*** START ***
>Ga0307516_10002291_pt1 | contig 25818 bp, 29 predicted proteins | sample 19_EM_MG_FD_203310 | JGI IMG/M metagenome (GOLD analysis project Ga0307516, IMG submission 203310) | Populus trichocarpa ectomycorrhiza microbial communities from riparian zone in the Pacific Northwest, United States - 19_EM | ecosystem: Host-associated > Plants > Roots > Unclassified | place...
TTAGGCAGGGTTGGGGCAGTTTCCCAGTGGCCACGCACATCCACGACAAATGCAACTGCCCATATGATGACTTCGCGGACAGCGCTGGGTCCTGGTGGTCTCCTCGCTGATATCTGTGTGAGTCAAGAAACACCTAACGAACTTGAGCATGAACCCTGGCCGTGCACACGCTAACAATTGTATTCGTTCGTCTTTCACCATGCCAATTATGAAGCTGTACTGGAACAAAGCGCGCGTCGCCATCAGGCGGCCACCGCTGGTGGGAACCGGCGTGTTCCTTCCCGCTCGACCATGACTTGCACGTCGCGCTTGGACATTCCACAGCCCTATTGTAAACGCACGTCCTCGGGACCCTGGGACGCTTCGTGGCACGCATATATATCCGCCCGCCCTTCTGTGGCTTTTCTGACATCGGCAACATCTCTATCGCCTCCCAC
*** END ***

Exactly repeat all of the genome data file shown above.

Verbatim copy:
>Ga0307516_10002291_pt1 | contig 25818 bp, 29 predicted proteins | sample 19_EM_MG_FD_203310 | JGI IMG/M metagenome (GOLD analysis project Ga0307516, IMG submission 203310) | Populus trichocarpa ectomycorrhiza microbial communities from riparian zone in the Pacific Northwest, United States - 19_EM | ecosystem: Host-associated > Plants > Roots > Unclassified | place...
TTAGGCAGGGTTGGGGCAGTTTCCCAGTGGCCACGCACATCCACGACAAATGCAACTGCCCATATGATGACTTCGCGGACAGCGCTGGGTCCTGGTGGTCTCCTCGCTGATATCTGTGTGAGTCAAGAAACACCTAACGAACTTGAGCATGAACCCTGGCCGTGCACACGCTAACAATTGTATTCGTTCGTCTTTCACCATGCCAATTATGAAGCTGTACTGGAACAAAGCGCGCGTCGCCATCAGGCGGCCACCGCTGGTGGGAACCGGCGTGTTCCTTCCCGCTCGACCATGACTTGCACGTCGCGCTTGGACATTCCACAGCCCTATTGTAAACGCACGTCCTCGGGACCCTGGGACGCTTCGTGGCACGCATATATATCCGCCCGCCCTTCTGTGGCTTTTCTGACATCGGCAACATCTCTATCGCCTCCCAC